In This Article Expand or collapse the "in this article" section Regular Canons

  • Introduction
  • General Introductory Works
  • Gazetteers of Religious Houses
  • Other Reference Works
  • Bibliographies
  • Editions of Primary Sources in English Translation
  • Collections of Primary Sources in English Translation
  • The Rule of St. Augustine
  • Origins and Early Development of Regular Canons
  • Regional Surveys
  • Congregations of Regular Canons
  • The Premonstratensians
  • The Gilbertines
  • Studies of Individual Houses
  • Monastic Life and Spirituality
  • Pastoral Work and Literature
  • Relations with the Wider World
  • Intellectual Life
  • Material Culture
  • Late Medieval Reforms
  • Reformation

Medieval Studies Regular Canons
Martin Heale
  • LAST REVIEWED: 23 April 2019
  • LAST MODIFIED: 15 January 2020
  • DOI: 10.1093/obo/9780195396584-0083


The regular canons—clerics living in common and following a monastic rule—are not easy to categorize. In theory, the vocation of the regular canon was more outward-looking than that of the monk, but historians have often found it difficult to discern clear differences in practice between monasteries of canons and monks. There was also a great deal of diversity among houses of regular canons, for example in their origins, locations, buildings, and observances, and relatively weak connections between monasteries (in sharp contrast to centralized orders like the Cistercians). However, it was this very versatility that made the regular canons attractive to lay and clerical founders. Part of the high medieval movement to rediscover the “apostolic life,” monasteries of regular canons were established in large numbers in the later 11th and 12th centuries. They soon outnumbered houses for monks in many parts of Europe: there were more monasteries of Augustinian canons in medieval England than of any other single order. Although most houses of regular canons were autonomous, a number of orders and congregations also grew up, including the Premonstratensians, Gilbertines, Victorines, Arrouaisians and (in the later Middle Ages) the Windesheim congregation, with varying degrees of centralized organization. Once heavily overshadowed by the monks in the historiography of the religious orders, the study of the regular canons has quickened in recent years—for example with the publication of several volumes of collected essays and the appearance of new series, such as the Bibliotheca Victorina and Victorine Texts in Translation series from Brepols. The sheer variety of the canonical order is reflected in this scholarship (and also this bibliography), and few have to date attempted the difficult challenge of writing synthetic histories of the regular canons. The works listed in this article refer only to regular canons and not the canonesses, who are covered in a separate article.

General Introductory Works

Relatively few works attempt to provide an overview of the history of the regular canons across medieval Europe, although Parisse 2009 (cited under Origins and Early Development of Regular Canons) achieves this for the 12th and 13th centuries. The essays in Melville and Müller 2002 collectively survey the main branches of the regular canons across medieval Europe. Dereine 1953 remains a valuable introduction to the origins and early development of the canonical order. Lawrence 2001, Melville 2016, and Constable 1996 set the early regular canons in their wider 12th-century context.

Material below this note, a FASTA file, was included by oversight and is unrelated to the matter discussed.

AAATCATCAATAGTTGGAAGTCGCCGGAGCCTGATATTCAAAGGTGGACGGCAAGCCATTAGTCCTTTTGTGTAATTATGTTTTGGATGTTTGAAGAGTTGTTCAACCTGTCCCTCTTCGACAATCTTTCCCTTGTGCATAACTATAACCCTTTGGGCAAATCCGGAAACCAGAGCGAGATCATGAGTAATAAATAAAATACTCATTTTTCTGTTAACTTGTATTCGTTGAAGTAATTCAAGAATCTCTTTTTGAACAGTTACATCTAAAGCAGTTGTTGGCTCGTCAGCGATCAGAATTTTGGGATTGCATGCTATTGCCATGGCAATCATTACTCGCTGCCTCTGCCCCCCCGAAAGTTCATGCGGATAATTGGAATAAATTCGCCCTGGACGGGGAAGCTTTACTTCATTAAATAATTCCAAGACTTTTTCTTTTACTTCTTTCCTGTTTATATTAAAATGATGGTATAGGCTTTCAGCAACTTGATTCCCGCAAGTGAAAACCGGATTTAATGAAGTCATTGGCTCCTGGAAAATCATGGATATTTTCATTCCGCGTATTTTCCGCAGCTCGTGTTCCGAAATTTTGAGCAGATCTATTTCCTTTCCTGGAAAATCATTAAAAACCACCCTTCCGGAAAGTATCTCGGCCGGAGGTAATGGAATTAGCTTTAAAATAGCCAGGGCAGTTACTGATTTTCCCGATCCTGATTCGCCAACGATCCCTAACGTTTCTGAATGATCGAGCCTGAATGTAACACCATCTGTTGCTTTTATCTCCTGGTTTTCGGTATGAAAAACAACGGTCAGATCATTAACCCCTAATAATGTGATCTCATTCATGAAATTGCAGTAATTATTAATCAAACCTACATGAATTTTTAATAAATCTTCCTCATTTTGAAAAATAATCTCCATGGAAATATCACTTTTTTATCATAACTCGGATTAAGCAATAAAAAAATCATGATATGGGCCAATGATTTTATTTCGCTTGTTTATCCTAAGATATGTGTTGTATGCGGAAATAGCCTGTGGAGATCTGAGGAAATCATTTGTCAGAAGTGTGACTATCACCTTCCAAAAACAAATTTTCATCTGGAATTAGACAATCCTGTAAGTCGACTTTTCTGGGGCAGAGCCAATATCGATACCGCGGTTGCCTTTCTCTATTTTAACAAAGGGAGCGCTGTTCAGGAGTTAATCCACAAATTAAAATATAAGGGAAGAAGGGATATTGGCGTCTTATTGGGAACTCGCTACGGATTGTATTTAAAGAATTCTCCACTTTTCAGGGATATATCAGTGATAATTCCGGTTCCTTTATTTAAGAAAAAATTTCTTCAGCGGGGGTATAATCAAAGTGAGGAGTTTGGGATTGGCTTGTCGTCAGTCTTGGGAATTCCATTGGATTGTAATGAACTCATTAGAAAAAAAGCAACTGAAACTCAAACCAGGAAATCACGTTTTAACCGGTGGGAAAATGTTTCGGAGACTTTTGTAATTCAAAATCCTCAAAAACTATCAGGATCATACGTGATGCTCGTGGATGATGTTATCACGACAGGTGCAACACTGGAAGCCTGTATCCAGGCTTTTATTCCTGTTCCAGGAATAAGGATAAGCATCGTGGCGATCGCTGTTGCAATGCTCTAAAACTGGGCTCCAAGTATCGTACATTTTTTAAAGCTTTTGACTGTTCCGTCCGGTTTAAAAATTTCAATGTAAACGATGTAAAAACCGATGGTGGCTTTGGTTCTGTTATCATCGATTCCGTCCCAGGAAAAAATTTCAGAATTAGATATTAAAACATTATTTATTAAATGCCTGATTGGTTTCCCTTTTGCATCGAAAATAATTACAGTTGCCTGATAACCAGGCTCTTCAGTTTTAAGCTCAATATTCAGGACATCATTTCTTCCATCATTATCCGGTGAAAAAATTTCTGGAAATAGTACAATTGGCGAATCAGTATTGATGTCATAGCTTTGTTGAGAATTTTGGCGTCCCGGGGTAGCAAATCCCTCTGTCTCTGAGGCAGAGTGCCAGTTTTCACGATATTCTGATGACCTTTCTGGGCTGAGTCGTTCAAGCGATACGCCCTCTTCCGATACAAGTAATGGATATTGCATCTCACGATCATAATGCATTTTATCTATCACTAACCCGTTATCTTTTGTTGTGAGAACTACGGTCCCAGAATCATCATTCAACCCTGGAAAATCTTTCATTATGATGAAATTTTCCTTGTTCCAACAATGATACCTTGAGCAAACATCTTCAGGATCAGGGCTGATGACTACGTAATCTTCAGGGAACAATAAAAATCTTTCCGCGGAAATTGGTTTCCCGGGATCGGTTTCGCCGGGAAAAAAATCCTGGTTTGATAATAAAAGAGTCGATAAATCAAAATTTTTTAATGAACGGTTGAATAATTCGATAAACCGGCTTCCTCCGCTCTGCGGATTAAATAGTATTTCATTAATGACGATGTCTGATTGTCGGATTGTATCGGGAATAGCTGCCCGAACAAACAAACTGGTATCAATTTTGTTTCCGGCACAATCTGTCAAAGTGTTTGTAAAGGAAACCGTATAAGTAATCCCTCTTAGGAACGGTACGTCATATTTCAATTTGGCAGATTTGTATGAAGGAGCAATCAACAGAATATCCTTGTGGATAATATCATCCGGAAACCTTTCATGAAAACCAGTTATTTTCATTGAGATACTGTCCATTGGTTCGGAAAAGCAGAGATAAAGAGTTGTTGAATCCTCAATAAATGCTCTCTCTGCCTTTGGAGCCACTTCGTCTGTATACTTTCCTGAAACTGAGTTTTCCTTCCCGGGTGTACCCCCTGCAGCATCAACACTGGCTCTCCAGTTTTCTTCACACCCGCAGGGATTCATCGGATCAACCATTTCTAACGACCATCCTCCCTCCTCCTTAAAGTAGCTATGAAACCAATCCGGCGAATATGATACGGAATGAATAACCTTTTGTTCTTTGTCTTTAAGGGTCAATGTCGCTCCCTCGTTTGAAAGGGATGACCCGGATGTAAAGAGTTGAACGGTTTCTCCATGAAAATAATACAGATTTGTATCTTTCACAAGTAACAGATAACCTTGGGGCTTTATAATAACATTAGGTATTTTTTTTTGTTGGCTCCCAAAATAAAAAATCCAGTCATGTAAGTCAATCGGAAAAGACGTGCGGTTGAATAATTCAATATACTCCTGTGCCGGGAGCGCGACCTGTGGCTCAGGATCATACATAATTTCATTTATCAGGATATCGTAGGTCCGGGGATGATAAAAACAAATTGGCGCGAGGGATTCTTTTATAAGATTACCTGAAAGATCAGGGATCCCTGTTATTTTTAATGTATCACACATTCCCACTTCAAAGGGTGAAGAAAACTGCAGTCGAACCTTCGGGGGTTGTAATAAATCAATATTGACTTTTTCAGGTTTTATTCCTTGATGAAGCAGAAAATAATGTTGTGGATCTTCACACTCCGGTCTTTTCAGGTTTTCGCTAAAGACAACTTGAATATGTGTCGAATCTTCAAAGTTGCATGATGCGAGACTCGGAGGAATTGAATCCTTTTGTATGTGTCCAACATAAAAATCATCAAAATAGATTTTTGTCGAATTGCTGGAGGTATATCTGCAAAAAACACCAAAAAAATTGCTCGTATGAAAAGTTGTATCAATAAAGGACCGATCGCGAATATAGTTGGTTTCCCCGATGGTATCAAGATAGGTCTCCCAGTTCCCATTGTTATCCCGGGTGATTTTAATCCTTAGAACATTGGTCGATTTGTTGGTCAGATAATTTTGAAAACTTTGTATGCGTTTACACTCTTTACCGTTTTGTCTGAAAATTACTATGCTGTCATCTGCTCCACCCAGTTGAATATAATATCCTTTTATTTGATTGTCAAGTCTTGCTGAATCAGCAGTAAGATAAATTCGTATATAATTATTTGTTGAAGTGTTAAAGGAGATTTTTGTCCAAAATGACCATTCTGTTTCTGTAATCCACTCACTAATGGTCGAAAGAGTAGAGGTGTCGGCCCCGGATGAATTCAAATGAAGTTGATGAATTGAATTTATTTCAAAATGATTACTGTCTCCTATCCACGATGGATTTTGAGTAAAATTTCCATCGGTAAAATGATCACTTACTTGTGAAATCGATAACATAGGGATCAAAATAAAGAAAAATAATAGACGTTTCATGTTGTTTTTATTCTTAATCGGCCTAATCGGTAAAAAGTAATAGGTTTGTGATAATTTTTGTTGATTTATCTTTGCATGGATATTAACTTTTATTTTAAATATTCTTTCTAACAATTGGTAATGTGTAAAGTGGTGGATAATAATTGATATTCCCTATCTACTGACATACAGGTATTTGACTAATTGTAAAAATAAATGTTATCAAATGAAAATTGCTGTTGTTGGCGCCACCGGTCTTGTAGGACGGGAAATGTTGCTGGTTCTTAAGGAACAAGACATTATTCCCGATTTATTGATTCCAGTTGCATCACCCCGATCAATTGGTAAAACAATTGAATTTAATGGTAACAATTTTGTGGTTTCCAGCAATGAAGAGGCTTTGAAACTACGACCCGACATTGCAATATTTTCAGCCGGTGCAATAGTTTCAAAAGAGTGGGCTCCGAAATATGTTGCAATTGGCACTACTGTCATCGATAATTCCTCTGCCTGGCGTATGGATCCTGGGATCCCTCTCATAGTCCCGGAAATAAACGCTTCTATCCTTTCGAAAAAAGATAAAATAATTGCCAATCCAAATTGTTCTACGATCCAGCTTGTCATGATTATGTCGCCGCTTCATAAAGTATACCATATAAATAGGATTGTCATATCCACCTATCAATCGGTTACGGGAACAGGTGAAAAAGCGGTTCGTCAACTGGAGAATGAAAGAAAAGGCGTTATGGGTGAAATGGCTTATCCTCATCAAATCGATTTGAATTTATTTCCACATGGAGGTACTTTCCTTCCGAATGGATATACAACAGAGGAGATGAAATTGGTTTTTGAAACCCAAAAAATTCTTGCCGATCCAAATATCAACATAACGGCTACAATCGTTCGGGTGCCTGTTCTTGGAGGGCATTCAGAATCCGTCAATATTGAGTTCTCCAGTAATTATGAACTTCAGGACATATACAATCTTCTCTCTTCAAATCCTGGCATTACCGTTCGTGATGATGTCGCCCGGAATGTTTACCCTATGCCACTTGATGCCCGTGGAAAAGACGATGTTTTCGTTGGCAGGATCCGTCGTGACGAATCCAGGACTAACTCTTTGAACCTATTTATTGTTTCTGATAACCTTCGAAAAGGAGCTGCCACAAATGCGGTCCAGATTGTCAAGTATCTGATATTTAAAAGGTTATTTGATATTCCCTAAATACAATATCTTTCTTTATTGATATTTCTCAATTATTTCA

• Constable, Giles. The Reformation of the Twelfth Century. Cambridge, UK: Cambridge University Press, 1996.

    Magisterial study that places regular canons in the context of wider debates on reforms of the monastic life in 12th-century Europe.

  • Dereine, Charles. “Chanoines.” In Dictionnaire d’histoire et de géographie ecclésiastique. Edited by A. de Meyer and E. van Cauwenbergh, 353–404. Vol. 12. Paris: Letouzey & Ané, 1953.

    Classic account by pioneering historian in the field, surveying the development of the canonical movement down to the 13th century. Includes overviews of several key themes in the history of the regular canons (e.g., pastoral work, relations with monks, organization).

  • Lawrence, C. H. Medieval Monasticism. Forms of Religious Life in Western Europe in the Middle Ages. 3d ed. Harlow, UK: Longman, 2001.

    The most useful introductory work on medieval monasticism for students, particularly strong on the early and High Middle Ages. Includes half a chapter on regular canons, discussing their origins and early dissemination.

  • Melville, Gert. The World of Medieval Monasticism: Its History and Forms of Life. Translated by James D. Mixson. Athens, OH: Cistercian Publications, 2016.

    Originally published in German as Die Welt der mittelalterlichen Klöster. Geschichte und Lebensformen in 2012. Includes a chapter on the origins of the regular canons and a brief discussion of late medieval Observant reforms.

  • Melville, Gert, and Anne Müller, eds. Regula Sancti Augustini: Normative Grundlage differenter Verbände im Mittelalter. Paring, Germany: Augustiner-Chorherren-Verlag, 2002.

    Wide-ranging collection of essays on the affairs and practices of the various religious orders that observed the Rule of St Augustine in the Middle Ages, including contributions on the abbey of St. Victor and the Premonstratensians.

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